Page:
I can’t say becoming a supervisor was my goal when I started out as a clinical assistant, but I definitely feel like I am in the right place.

Also, I have also completed the Certified Tourism Ambassador program for Rochester, Minnesota. It has been a really unique and fun experience because you get to see Rochester in a whole new light, especially as a person who grew up around the city. It is helpful because I use what I learn about the city to help our patients find things to do or see during their time not spent in appointments.

What is your favorite thing to do outside of work?

My family loves to travel. We are always on the go, especially when the weather is nice. Locally, we love going to Whitewater State Park to hike and to the Mississippi river. I grew up boating with my parents on the river in Lake City and Wabasha, Minnesota.  Many of our weekends during the summer are spent on the river and we make it an all-day event. We leave in the morning and return at sundown. We love going to the sandbars on the river, having picnics, and tubing. Our family loves being outside!

So where is your favorite family vacation spot?

I give my parents a lot of credit, because they made traveling and seeing places outside of small-town Minnesota a priority. We never really went to the same place twice. But, one of my favorite places we went to as a family was Glacier National Park. I love the mountains.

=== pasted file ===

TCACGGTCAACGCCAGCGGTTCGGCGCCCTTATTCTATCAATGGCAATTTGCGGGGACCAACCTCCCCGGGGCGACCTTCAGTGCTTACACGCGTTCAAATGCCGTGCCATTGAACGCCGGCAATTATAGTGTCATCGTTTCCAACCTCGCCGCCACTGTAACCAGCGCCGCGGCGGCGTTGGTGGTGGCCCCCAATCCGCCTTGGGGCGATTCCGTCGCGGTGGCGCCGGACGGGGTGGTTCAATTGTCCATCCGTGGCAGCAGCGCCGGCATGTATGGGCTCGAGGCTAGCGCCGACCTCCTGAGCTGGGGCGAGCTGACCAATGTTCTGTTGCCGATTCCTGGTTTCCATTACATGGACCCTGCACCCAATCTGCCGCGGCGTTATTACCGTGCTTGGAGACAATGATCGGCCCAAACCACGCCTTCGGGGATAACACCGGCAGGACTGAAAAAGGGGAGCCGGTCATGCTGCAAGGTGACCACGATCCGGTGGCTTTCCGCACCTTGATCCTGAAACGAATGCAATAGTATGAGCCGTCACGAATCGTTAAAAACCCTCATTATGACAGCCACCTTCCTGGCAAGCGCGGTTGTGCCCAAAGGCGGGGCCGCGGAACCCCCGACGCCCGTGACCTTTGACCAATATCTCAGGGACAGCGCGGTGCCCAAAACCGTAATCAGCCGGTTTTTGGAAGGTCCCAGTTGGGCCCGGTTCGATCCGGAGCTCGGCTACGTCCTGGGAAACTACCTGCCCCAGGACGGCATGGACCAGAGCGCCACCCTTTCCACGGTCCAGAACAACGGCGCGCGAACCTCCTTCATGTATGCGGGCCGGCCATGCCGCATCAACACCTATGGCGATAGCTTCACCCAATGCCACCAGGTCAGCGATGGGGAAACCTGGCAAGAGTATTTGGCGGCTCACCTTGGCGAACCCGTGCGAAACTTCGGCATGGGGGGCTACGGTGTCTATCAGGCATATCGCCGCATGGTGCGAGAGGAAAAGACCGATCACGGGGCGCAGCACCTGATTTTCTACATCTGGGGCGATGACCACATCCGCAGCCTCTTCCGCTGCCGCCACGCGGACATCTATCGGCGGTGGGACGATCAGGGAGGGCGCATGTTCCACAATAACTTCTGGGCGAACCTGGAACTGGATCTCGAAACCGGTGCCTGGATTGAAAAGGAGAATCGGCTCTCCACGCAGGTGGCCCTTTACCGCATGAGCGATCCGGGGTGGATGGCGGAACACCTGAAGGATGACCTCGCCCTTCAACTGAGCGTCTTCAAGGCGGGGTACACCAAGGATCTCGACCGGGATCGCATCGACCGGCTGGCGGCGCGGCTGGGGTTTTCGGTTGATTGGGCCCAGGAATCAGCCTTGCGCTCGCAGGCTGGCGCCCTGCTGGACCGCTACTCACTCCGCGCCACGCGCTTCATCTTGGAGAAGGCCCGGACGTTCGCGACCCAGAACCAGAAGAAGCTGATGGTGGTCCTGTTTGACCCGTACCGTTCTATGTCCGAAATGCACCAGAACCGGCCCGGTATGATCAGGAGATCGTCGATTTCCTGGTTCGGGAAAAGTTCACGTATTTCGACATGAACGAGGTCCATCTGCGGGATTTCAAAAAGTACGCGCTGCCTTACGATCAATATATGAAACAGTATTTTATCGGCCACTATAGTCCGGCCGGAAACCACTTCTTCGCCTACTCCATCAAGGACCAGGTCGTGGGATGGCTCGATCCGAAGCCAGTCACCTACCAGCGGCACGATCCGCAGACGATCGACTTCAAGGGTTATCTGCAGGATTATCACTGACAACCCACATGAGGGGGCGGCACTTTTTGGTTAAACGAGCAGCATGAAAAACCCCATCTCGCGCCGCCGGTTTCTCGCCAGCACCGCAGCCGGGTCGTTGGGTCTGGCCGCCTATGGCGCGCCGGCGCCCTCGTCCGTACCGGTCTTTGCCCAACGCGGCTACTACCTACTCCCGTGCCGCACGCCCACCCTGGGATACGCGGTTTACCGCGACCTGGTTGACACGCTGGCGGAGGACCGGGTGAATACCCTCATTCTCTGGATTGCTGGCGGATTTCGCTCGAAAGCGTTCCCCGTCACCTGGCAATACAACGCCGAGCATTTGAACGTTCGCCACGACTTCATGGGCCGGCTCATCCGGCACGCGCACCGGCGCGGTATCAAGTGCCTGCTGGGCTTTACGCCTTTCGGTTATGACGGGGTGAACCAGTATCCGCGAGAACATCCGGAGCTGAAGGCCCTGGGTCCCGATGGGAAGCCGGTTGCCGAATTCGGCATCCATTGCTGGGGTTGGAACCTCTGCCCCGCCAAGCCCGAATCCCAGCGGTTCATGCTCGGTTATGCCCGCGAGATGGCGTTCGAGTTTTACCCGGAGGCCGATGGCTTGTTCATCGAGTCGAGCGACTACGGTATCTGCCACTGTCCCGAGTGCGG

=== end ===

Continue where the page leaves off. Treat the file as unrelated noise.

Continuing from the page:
Your parents made a lasting impression with taking trips and providing experiences, do you intend to carry on that tradition as well?

I learned from my parents, especially my mom, the importance of teaching our kids that the world is a really big place. There is more than just the life you know. If you are fortunate enough to have opportunities to travel, and to see other places and different cultures, it can only help you grow as a person.

I have to laugh though, because we don’t always appreciate the experiences in the moment. When I was 14, my parents took us to Europe for a month and I thought it was the worst thing in the world. What 14-year-old girl wants to be away from her friends for the summer? I still kick myself when I think about that. I think, ‘you should have really appreciated that while you were there.’ I’m sure I am not alone in this experience and I fully expect it to come full circle with a future trip with my children.

Any parting thoughts?

I know sometimes the reputation of Mayo Clinic is that it is such a large institution that patients sometimes feel they are just a number while they are here. In my experience, that is very untrue. Yes, we are big and we have a lot of patients, but I truly feel that every person who works at Mayo Clinic, especially in Hematology, does so because we care.

As clinical assistants, if we can help our patients understand we genuinely care here at Mayo Clinic, I know we can help them feel more comfortable and have a better experience with their healthcare.